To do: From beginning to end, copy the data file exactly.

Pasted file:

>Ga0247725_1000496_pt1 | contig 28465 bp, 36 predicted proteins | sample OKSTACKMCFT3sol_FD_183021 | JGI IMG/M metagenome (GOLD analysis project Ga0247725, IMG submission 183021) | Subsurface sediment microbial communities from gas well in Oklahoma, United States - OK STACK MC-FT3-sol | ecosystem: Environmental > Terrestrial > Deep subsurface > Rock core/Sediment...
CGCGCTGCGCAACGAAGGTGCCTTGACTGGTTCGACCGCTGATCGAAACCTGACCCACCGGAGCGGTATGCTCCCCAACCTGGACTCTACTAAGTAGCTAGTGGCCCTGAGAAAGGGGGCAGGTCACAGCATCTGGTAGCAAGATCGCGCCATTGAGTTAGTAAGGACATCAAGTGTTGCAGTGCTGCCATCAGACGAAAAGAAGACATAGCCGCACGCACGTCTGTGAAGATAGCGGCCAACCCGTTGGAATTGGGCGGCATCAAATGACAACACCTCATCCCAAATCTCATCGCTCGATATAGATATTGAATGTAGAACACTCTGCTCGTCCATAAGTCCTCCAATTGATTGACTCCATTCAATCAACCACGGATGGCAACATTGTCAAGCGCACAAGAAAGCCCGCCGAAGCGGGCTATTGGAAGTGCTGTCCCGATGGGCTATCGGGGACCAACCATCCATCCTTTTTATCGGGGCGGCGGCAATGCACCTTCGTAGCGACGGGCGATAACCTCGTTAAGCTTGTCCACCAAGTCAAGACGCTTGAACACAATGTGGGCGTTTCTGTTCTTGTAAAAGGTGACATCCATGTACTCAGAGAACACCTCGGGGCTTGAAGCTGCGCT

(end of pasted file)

>Ga0247725_1000496_pt1 | contig 28465 bp, 36 predicted proteins | sample OKSTACKMCFT3sol_FD_183021 | JGI IMG/M metagenome (GOLD analysis project Ga0247725, IMG submission 183021) | Subsurface sediment microbial communities from gas well in Oklahoma, United States - OK STACK MC-FT3-sol | ecosystem: Environmental > Terrestrial > Deep subsurface > Rock core/Sediment...
CGCGCTGCGCAACGAAGGTGCCTTGACTGGTTCGACCGCTGATCGAAACCTGACCCACCGGAGCGGTATGCTCCCCAACCTGGACTCTACTAAGTAGCTAGTGGCCCTGAGAAAGGGGGCAGGTCACAGCATCTGGTAGCAAGATCGCGCCATTGAGTTAGTAAGGACATCAAGTGTTGCAGTGCTGCCATCAGACGAAAAGAAGACATAGCCGCACGCACGTCTGTGAAGATAGCGGCCAACCCGTTGGAATTGGGCGGCATCAAATGACAACACCTCATCCCAAATCTCATCGCTCGATATAGATATTGAATGTAGAACACTCTGCTCGTCCATAAGTCCTCCAATTGATTGACTCCATTCAATCAACCACGGATGGCAACATTGTCAAGCGCACAAGAAAGCCCGCCGAAGCGGGCTATTGGAAGTGCTGTCCCGATGGGCTATCGGGGACCAACCATCCATCCTTTTTATCGGGGCGGCGGCAATGCACCTTCGTAGCGACGGGCGATAACCTCGTTAAGCTTGTCCACCAAGTCAAGACGCTTGAACACAATGTGGGCGTTTCTGTTCTTGTAAAAGGTGACATCCATGTACTCAGAGAACACCTCGGGGCTTGAAGCTGCGCT